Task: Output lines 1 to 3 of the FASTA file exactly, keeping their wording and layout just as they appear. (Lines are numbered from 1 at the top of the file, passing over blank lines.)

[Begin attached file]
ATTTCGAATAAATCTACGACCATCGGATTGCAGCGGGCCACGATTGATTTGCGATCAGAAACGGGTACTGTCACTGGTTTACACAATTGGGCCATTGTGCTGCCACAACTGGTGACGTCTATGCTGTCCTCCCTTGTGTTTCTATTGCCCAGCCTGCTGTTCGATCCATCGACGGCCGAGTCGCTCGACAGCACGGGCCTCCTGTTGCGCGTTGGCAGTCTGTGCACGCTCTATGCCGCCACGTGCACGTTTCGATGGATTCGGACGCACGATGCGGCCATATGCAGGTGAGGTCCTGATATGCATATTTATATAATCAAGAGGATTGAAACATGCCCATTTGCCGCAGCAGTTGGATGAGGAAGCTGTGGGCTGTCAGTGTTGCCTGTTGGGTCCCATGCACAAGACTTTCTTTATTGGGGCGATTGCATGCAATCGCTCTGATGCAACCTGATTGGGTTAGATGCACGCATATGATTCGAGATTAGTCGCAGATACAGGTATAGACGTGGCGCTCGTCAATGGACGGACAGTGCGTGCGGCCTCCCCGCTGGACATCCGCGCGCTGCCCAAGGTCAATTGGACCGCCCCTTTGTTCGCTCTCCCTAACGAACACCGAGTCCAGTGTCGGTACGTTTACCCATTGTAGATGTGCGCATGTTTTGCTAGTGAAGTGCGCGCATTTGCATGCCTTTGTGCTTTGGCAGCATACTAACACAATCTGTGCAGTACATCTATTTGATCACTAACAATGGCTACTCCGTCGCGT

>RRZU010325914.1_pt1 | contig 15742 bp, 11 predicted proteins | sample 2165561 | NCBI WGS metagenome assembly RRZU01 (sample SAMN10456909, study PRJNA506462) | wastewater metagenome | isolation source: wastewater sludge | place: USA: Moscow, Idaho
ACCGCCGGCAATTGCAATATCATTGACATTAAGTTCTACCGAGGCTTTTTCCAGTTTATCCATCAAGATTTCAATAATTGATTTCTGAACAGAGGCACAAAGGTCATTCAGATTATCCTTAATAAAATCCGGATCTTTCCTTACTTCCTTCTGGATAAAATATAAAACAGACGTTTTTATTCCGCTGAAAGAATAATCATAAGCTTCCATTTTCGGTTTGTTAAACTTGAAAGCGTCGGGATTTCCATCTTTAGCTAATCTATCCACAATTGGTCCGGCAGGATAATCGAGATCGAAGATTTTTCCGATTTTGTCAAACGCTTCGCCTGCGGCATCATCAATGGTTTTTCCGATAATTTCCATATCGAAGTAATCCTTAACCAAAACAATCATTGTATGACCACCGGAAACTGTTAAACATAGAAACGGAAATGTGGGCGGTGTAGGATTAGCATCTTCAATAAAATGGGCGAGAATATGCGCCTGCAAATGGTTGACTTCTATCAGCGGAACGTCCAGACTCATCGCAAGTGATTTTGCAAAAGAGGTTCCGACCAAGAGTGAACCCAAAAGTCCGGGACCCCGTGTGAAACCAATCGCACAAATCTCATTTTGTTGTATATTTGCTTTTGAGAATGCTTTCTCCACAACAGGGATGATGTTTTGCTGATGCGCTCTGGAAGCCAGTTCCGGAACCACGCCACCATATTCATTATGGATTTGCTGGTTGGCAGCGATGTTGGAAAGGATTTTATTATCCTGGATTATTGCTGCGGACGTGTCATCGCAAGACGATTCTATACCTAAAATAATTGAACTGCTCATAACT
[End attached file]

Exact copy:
ATTTCGAATAAATCTACGACCATCGGATTGCAGCGGGCCACGATTGATTTGCGATCAGAAACGGGTACTGTCACTGGTTTACACAATTGGGCCATTGTGCTGCCACAACTGGTGACGTCTATGCTGTCCTCCCTTGTGTTTCTATTGCCCAGCCTGCTGTTCGATCCATCGACGGCCGAGTCGCTCGACAGCACGGGCCTCCTGTTGCGCGTTGGCAGTCTGTGCACGCTCTATGCCGCCACGTGCACGTTTCGATGGATTCGGACGCACGATGCGGCCATATGCAGGTGAGGTCCTGATATGCATATTTATATAATCAAGAGGATTGAAACATGCCCATTTGCCGCAGCAGTTGGATGAGGAAGCTGTGGGCTGTCAGTGTTGCCTGTTGGGTCCCATGCACAAGACTTTCTTTATTGGGGCGATTGCATGCAATCGCTCTGATGCAACCTGATTGGGTTAGATGCACGCATATGATTCGAGATTAGTCGCAGATACAGGTATAGACGTGGCGCTCGTCAATGGACGGACAGTGCGTGCGGCCTCCCCGCTGGACATCCGCGCGCTGCCCAAGGTCAATTGGACCGCCCCTTTGTTCGCTCTCCCTAACGAACACCGAGTCCAGTGTCGGTACGTTTACCCATTGTAGATGTGCGCATGTTTTGCTAGTGAAGTGCGCGCATTTGCATGCCTTTGTGCTTTGGCAGCATACTAACACAATCTGTGCAGTACATCTATTTGATCACTAACAATGGCTACTCCGTCGCGT

>RRZU010325914.1_pt1 | contig 15742 bp, 11 predicted proteins | sample 2165561 | NCBI WGS metagenome assembly RRZU01 (sample SAMN10456909, study PRJNA506462) | wastewater metagenome | isolation source: wastewater sludge | place: USA: Moscow, Idaho
ACCGCCGGCAATTGCAATATCATTGACATTAAGTTCTACCGAGGCTTTTTCCAGTTTATCCATCAAGATTTCAATAATTGATTTCTGAACAGAGGCACAAAGGTCATTCAGATTATCCTTAATAAAATCCGGATCTTTCCTTACTTCCTTCTGGATAAAATATAAAACAGACGTTTTTATTCCGCTGAAAGAATAATCATAAGCTTCCATTTTCGGTTTGTTAAACTTGAAAGCGTCGGGATTTCCATCTTTAGCTAATCTATCCACAATTGGTCCGGCAGGATAATCGAGATCGAAGATTTTTCCGATTTTGTCAAACGCTTCGCCTGCGGCATCATCAATGGTTTTTCCGATAATTTCCATATCGAAGTAATCCTTAACCAAAACAATCATTGTATGACCACCGGAAACTGTTAAACATAGAAACGGAAATGTGGGCGGTGTAGGATTAGCATCTTCAATAAAATGGGCGAGAATATGCGCCTGCAAATGGTTGACTTCTATCAGCGGAACGTCCAGACTCATCGCAAGTGATTTTGCAAAAGAGGTTCCGACCAAGAGTGAACCCAAAAGTCCGGGACCCCGTGTGAAACCAATCGCACAAATCTCATTTTGTTGTATATTTGCTTTTGAGAATGCTTTCTCCACAACAGGGATGATGTTTTGCTGATGCGCTCTGGAAGCCAGTTCCGGAACCACGCCACCATATTCATTATGGATTTGCTGGTTGGCAGCGATGTTGGAAAGGATTTTATTATCCTGGATTATTGCTGCGGACGTGTCATCGCAAGACGATTCTATACCTAAAATAATTGAACTGCTCATAACT